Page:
Lowering your WiFi bill is easier than you think!

By Monica Yoshida

Reviewed by Kimberly Rotter

Jun 07, 2024

Read time: 2 min

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I can live without internet, said no one, ever.

In today’s world, there are many things you need to pay for no matter what: groceries, gas, and utility bills. And the internet, of course. Actually, 76% of Americans agree that internet service is as important as water or electricity.

Problems arise when that bill starts making a real dent on your finances. A recent report found that the median cost of internet service was $75 a month, with half of the surveyed households paying between $60 and $90 per month. 

The fact is that you can’t cut the internet out of daily living. So what can you do when your internet bill starts hurting? The answer is, you can do a lot. From spotting hidden fees to things you can literally do to your physical WiFi router, there are smart ways to make the most of your WiFi…and shrink that bill. Every dollar counts!

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Here are 7 ways to save on your WiFi bill:

1. Dodge hidden fees

Be aware of fees needed to activate your internet service and maintain it. These will all be listed on your bill and may include installation fees, equipment rental fees, and paper billing fees. For example, many providers will waive the paper billing fees if you receive a bill through your email versus a bill in the mail. Don’t shy away from asking your internet provider what the fee refers to and whether it can be discounted—or even waived.

2. Reduce speed

Maybe you don’t need the fastest speed available. If you’re not working from home, you may want to consider a slower internet speed, which could be less expensive. Boom, internet bill reduced.

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3. Minimize devices

The more gadgets that access the internet (smart TVs, phones, gaming consoles, voice assistants), the more they’ll consume your bandwidth. If you’re the only one at home, minimize your devices by disconnecting them from your home’s WiFi. Plus, fewer devices means avoiding paying data overage fees. Win-win.

4. Use discount programs

Do a quick Google search of programs in your state to lower your WiFi bill. For example, one government program offers a hefty discount service for households on Tribal lands. You could also ask your provider directly if they offer any discount programs based on household income. Many times, you’re just an application away from getting a discounted rate.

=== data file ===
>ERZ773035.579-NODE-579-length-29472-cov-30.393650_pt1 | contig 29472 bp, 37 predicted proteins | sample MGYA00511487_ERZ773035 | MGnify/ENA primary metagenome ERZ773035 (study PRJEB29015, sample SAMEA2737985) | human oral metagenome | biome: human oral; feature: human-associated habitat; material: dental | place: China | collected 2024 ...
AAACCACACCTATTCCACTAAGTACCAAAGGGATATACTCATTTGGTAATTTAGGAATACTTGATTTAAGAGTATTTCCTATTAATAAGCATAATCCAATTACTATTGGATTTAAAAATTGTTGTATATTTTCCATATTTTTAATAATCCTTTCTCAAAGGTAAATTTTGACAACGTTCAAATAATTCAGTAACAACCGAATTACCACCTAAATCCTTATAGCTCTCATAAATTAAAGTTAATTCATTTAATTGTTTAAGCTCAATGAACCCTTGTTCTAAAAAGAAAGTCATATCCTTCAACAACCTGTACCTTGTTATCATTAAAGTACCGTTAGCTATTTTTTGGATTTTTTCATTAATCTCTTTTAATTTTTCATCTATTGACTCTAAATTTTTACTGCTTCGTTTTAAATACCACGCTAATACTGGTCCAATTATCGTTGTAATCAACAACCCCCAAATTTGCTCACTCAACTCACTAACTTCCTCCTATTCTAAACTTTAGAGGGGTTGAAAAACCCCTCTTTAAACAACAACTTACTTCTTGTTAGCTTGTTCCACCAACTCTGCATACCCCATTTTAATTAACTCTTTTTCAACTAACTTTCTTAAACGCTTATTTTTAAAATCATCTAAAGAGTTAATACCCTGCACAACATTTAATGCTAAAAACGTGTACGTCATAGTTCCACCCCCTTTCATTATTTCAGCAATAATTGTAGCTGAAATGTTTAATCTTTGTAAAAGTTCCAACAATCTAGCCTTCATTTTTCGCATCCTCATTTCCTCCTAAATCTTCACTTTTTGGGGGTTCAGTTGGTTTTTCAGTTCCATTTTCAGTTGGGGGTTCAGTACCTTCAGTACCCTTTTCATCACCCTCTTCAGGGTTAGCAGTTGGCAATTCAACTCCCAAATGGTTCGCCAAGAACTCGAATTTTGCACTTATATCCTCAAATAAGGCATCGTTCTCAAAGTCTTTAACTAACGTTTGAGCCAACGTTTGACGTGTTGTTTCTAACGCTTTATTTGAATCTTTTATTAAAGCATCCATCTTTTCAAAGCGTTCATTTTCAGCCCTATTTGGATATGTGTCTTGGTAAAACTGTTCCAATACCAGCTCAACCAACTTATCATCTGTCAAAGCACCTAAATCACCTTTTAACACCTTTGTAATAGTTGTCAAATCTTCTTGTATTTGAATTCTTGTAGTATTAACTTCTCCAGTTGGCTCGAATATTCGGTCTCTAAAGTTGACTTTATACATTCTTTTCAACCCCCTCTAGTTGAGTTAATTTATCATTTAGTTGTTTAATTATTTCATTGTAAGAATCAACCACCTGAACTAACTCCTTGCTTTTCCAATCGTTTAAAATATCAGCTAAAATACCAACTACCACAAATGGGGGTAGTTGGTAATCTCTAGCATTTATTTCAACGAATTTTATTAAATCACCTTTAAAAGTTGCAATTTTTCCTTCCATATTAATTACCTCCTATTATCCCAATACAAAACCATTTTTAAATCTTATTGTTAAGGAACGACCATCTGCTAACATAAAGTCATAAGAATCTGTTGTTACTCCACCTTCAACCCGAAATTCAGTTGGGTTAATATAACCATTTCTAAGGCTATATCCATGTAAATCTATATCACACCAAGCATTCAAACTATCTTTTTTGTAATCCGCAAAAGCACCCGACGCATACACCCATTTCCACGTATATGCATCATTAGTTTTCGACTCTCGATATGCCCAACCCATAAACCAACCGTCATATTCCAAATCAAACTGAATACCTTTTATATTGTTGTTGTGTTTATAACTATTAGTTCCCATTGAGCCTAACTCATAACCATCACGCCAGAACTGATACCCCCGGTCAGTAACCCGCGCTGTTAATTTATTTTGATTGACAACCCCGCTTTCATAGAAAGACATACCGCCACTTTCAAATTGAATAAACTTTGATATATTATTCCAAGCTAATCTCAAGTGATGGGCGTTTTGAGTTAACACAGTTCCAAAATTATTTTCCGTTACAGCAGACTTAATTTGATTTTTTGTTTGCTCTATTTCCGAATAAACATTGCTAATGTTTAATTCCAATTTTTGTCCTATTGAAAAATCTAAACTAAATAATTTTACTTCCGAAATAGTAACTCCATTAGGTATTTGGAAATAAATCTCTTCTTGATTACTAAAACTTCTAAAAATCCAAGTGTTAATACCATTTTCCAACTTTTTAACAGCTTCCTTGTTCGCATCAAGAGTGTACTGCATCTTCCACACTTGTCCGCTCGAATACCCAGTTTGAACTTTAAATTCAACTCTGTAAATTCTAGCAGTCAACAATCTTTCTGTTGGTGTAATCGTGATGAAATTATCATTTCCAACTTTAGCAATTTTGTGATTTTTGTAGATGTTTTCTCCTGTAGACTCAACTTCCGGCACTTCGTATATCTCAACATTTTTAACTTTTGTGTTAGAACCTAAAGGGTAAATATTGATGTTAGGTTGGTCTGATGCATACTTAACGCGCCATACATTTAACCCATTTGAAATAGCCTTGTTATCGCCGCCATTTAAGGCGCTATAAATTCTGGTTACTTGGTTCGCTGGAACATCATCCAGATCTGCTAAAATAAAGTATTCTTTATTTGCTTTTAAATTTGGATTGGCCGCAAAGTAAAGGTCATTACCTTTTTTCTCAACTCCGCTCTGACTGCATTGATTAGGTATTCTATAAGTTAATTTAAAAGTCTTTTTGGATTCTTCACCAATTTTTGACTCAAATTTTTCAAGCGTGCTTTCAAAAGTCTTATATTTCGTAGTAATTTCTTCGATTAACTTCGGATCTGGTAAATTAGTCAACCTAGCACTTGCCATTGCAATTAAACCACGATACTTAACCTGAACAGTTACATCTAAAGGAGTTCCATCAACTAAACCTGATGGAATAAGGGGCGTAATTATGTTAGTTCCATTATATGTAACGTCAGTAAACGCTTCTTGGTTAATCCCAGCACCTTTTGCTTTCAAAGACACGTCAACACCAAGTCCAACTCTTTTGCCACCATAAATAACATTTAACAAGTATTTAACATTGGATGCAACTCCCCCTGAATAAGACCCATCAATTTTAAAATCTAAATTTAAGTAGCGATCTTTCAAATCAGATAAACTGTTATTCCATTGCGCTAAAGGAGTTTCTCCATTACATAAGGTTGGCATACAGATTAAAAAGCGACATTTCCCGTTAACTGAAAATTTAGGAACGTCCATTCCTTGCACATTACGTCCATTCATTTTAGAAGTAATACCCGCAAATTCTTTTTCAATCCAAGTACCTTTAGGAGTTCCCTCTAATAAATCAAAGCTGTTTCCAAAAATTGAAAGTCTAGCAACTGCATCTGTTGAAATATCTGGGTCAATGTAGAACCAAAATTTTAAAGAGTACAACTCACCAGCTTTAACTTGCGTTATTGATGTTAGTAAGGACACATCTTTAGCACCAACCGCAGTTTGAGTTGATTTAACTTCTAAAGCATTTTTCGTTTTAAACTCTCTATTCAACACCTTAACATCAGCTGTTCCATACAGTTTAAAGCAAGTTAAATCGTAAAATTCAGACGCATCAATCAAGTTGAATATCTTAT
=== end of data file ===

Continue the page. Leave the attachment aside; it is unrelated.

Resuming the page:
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5. Bundle up

Internet access is not the only thing that internet service providers offer. Many companies offer cell phone service, cable TV plans, and even landlines (a phone that stays at home is still a thing, believe it or not). Their bundled offers are meant to entice you with savings. And for the right person, it could make a lot of sense to bundle a few services for a better bill.

6. Move your router

Unhappy with the speed of your internet and dreading the hassle of finding a new service? Wait! Move your router. If you shove your router in a cabinet because it doesn’t fit your home’s aesthetic, the WiFi signal will struggle to pass through walls and cover longer distances. Place it out in the open and high up. Having it close to your computer may make a big difference to WiFi speed as well.

7. Use an ethernet cord

When your internet connection seems unstable and slower than ever, try this first before you consider paying for an increased speed plan (which means a more expensive monthly bill). For a more stable signal, buying a $10 or $20 Ethernet cable might save the day. There’s a place to connect it directly to your TV, gaming console, or computer. 

Bottom line: Your internet bill is here to stay. You may as well keep some money in your pocket while you pay for it.

Monica Yoshida

Monica is a Marketing Copywriter on Achieve’s Growth Creative team. She creates content across many social platforms, as well as crafting emails and blogs.

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Kimberly is Achieve’s senior editor. She is a financial counselor accredited by the Association for Financial Counseling & Planning Education®, and a mortgage expert for The Motley Fool. She owns and manages a 350-writer content agency.

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